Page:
Description of the attraction
The Holy Trinity Zelenetsky Monastery arose in the middle of the 16th century and is located between Tikhvin and Staraya Ladoga, in the village of Zelenets (Volkhovsky District), on the banks of the Rassokha River, on a marshy upland area covered with bright green vegetation in summer. The monastery was founded by Martyrius, a monk of the Tikhvin Assumption Monastery, who came to this place in the middle of the 16th century, more precisely in 1564. The monastery was named the Green Martyrian Hermitage. Tsar Fyodor Ioannovich showed special patronage to the monastery.
The first monastery buildings were wooden. Fyodor Syrkov, a well-known representative of the merchant class who was involved in construction in Novgorod, Moscow, Tikhvin, took part in the construction of one of the monastery's churches.
The first church of Odigitria (made of stone) with the chapel of St. John Chrysostom was built here in 1601, as stated in the scribal book of 1620. But it has not survived to this day - it was dismantled in the 1670s.
Initially, the buildings of the monastery were built of wood and surrounded by a wooden fence. In 1612-1613, during the Time of Troubles, the monastery was burned down by Swedish troops who were marching towards Tikhvin, but soon it was rebuilt again through the efforts of the Metropolitan of Novgorod, Cornelius, a former monk, and then the abbot of this monastery. It was during these times that the Zelenetsky Monastery reached the highest level of improvement. In 1624, the surrounding lands and peasants, exempted from taxes, were assigned to the monastery.
The entire complex of the monastery, which has survived to this day, was mainly formed in 1674-1698, during the heyday of the Zelenetsky monastery, when Korniliy, being the Metropolitan of Novgorod, contributed to the spread of stone construction.
The architectural ensemble of the Zelenetsky Monastery is a group of temples located in the center of a wide courtyard, surrounded by residential and utility buildings and surrounded by a stone wall with small towers at the corners and three gates.
In the center of the Zelenetsky Monastery there is a five-domed two-story Holy Trinity Cathedral, built in 1684. The lower temple is in honor of John the Evangelist. Here are the relics of the founder of the monastery, Martyry Zelenetsky, who died in 1603. In 1698, Metropolitan Cornelius was buried next to him.
The composition of the refectory chamber and the Church of the Annunciation, founded in 1680 from the north of the cathedral church, is typical for refectory monasteries of the 17th century, but its decoration is distinguished by its originality and originality. In addition to traditional curved brick trims, wide ceramic trims are also used here, which adorn the windows of the second floor on the western façade, and tile crosses in the piers. The Annunciation Church was consecrated in 1686.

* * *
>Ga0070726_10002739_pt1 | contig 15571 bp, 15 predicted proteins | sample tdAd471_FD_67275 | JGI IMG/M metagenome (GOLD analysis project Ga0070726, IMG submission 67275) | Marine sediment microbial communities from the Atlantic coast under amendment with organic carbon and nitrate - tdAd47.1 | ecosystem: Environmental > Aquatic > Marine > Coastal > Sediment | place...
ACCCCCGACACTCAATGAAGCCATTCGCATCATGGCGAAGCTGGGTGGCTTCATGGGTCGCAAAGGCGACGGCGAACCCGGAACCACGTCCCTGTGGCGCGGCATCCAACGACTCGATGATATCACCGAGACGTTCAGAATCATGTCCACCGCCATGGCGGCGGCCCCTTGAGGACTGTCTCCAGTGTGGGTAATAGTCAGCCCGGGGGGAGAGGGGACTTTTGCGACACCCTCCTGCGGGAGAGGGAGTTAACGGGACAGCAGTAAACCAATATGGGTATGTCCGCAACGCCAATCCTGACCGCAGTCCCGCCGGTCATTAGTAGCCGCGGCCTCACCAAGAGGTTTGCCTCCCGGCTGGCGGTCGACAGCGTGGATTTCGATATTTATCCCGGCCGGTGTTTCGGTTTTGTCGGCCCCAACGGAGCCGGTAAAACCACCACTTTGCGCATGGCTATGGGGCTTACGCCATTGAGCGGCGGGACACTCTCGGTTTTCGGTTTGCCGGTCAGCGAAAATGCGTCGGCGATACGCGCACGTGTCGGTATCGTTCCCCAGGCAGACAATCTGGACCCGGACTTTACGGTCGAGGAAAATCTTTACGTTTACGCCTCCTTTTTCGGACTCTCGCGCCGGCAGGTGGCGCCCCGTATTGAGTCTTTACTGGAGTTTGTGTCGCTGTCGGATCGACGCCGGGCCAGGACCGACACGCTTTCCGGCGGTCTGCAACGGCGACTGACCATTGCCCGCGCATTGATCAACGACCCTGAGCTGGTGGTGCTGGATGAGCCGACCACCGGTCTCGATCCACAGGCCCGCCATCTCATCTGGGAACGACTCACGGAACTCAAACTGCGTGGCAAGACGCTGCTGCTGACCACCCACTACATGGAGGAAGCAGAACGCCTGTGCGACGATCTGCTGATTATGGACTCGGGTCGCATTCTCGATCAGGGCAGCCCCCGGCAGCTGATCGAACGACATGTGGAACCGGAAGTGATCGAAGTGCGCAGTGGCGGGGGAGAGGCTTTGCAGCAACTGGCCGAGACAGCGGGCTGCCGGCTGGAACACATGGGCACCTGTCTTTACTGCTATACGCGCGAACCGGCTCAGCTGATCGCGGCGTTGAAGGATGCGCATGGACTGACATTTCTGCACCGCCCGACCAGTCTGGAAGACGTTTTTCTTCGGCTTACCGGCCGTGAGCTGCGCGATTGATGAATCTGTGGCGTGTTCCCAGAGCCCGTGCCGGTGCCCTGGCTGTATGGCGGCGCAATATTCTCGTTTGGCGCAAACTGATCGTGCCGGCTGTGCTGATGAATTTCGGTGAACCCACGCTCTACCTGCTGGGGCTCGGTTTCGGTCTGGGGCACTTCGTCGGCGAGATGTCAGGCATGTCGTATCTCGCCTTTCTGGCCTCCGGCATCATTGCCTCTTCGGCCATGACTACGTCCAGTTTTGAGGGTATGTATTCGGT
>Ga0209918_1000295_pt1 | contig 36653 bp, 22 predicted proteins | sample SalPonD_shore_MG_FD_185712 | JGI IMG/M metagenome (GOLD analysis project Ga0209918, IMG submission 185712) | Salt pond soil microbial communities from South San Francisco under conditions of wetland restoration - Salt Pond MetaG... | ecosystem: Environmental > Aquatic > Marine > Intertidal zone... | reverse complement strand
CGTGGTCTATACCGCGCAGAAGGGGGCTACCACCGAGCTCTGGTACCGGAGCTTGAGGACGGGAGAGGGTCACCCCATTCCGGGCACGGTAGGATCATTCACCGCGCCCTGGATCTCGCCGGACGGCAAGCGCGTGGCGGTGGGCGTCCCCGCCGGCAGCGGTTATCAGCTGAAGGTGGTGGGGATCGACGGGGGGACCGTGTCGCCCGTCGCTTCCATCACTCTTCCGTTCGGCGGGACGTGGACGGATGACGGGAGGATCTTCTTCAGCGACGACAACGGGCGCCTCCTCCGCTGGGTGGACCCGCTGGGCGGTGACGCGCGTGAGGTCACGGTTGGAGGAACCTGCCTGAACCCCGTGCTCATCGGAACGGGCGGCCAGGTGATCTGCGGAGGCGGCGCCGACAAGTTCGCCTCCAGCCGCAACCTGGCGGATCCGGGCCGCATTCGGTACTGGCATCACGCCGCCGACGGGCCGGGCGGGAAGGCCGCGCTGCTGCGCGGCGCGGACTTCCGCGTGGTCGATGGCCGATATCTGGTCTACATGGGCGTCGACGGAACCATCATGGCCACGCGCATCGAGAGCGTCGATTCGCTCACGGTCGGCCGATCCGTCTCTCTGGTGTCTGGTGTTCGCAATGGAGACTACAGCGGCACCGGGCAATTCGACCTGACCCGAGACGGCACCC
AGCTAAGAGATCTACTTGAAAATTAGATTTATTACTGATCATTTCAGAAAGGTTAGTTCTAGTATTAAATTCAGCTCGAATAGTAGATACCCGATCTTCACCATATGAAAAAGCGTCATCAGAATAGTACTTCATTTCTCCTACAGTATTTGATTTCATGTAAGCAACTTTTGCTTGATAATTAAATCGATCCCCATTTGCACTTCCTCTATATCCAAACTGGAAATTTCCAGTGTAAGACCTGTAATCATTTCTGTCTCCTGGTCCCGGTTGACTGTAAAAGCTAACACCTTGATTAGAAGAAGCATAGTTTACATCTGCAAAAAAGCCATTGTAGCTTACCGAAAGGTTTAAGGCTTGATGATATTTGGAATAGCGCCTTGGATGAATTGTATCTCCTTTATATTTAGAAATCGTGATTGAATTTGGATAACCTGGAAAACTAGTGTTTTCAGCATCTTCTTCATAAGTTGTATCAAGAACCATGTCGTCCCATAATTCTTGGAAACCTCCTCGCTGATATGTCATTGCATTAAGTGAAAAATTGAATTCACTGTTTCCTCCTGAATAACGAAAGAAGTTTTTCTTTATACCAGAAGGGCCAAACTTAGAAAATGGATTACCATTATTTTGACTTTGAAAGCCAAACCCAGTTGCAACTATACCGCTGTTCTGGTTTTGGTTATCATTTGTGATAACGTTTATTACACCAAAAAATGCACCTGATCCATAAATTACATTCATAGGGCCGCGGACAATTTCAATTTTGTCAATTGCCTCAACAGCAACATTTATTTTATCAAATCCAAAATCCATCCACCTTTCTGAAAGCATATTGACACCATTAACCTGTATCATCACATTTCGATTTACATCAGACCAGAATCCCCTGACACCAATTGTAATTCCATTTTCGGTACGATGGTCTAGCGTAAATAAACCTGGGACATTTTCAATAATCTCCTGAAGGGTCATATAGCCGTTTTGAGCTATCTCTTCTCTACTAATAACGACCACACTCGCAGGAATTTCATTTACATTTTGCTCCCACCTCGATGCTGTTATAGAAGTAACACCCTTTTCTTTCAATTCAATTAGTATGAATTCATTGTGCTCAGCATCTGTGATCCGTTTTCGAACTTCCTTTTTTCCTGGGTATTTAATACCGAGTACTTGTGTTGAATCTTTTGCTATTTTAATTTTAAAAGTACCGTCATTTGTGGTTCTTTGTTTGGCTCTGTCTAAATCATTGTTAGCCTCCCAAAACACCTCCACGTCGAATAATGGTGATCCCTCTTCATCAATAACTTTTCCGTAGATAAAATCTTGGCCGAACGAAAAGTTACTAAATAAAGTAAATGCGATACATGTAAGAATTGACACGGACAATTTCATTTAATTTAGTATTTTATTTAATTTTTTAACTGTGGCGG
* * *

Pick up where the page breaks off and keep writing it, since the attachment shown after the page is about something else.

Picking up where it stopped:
In the south-west of the cathedral there is an octahedral slender three-tiered bell tower. Its appearance was changed in the first quarter of the 19th century: a wooden tent with a dome, crowning the bell tower, was replaced with a dome with a "spitz".
The central group of the main buildings includes: the cathedral itself, the refectory, the bell tower. Previously, they were connected by wooden passages, but they have not survived to this day.
The buildings with cells, which were erected in the 1680s, are of great architectural value, since few residential buildings of the 17th century have survived.
With the death of Cornelius, the time of active construction in the Zelenets Monastery ended: until the beginning of the 19th century, not a single stone building was built here. In 1771, the monastery was transferred from the Novgorod diocese to the St. Petersburg diocese and appointed a place of exile for church repentance.
In Zelenetsky Holy Trinity Monastery, the icons of the Tikhvin Mother of God "Hodegetria" and the Holy Trinity, which, according to legend, were brought here by the Monk Martyr, were especially revered.
In 1919 the monastery was closed. In 1937, the remaining monks were taken to an "unknown destination". The buildings of the monastery were used by various Soviet structures. In 1992, the monastery was returned to the believers. Today he is recovering. Now there are 16 inhabitants in the monastery, divine services are being conducted, monastic life is getting better. In November 2001, a road was laid connecting the village of Zelenets and the mainland.